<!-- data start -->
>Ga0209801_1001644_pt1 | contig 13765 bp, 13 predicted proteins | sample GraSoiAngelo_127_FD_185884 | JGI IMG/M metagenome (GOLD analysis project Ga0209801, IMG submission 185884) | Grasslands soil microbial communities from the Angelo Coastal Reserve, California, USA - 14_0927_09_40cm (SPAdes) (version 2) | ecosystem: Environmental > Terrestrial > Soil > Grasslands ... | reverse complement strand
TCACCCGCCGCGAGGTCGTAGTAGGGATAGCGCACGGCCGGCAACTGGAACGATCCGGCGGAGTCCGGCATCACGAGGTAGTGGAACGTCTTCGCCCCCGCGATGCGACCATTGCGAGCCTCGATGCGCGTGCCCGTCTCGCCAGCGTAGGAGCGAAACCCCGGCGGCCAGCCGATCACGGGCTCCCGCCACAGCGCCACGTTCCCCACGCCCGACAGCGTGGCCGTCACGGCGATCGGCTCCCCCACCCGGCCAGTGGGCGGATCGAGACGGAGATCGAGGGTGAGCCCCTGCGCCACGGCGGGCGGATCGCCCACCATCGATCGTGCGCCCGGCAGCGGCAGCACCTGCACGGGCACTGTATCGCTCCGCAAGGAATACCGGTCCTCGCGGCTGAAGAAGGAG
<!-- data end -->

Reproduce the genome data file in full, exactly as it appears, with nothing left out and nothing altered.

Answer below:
>Ga0209801_1001644_pt1 | contig 13765 bp, 13 predicted proteins | sample GraSoiAngelo_127_FD_185884 | JGI IMG/M metagenome (GOLD analysis project Ga0209801, IMG submission 185884) | Grasslands soil microbial communities from the Angelo Coastal Reserve, California, USA - 14_0927_09_40cm (SPAdes) (version 2) | ecosystem: Environmental > Terrestrial > Soil > Grasslands ... | reverse complement strand
TCACCCGCCGCGAGGTCGTAGTAGGGATAGCGCACGGCCGGCAACTGGAACGATCCGGCGGAGTCCGGCATCACGAGGTAGTGGAACGTCTTCGCCCCCGCGATGCGACCATTGCGAGCCTCGATGCGCGTGCCCGTCTCGCCAGCGTAGGAGCGAAACCCCGGCGGCCAGCCGATCACGGGCTCCCGCCACAGCGCCACGTTCCCCACGCCCGACAGCGTGGCCGTCACGGCGATCGGCTCCCCCACCCGGCCAGTGGGCGGATCGAGACGGAGATCGAGGGTGAGCCCCTGCGCCACGGCGGGCGGATCGCCCACCATCGATCGTGCGCCCGGCAGCGGCAGCACCTGCACGGGCACTGTATCGCTCCGCAAGGAATACCGGTCCTCGCGGCTGAAGAAGGAG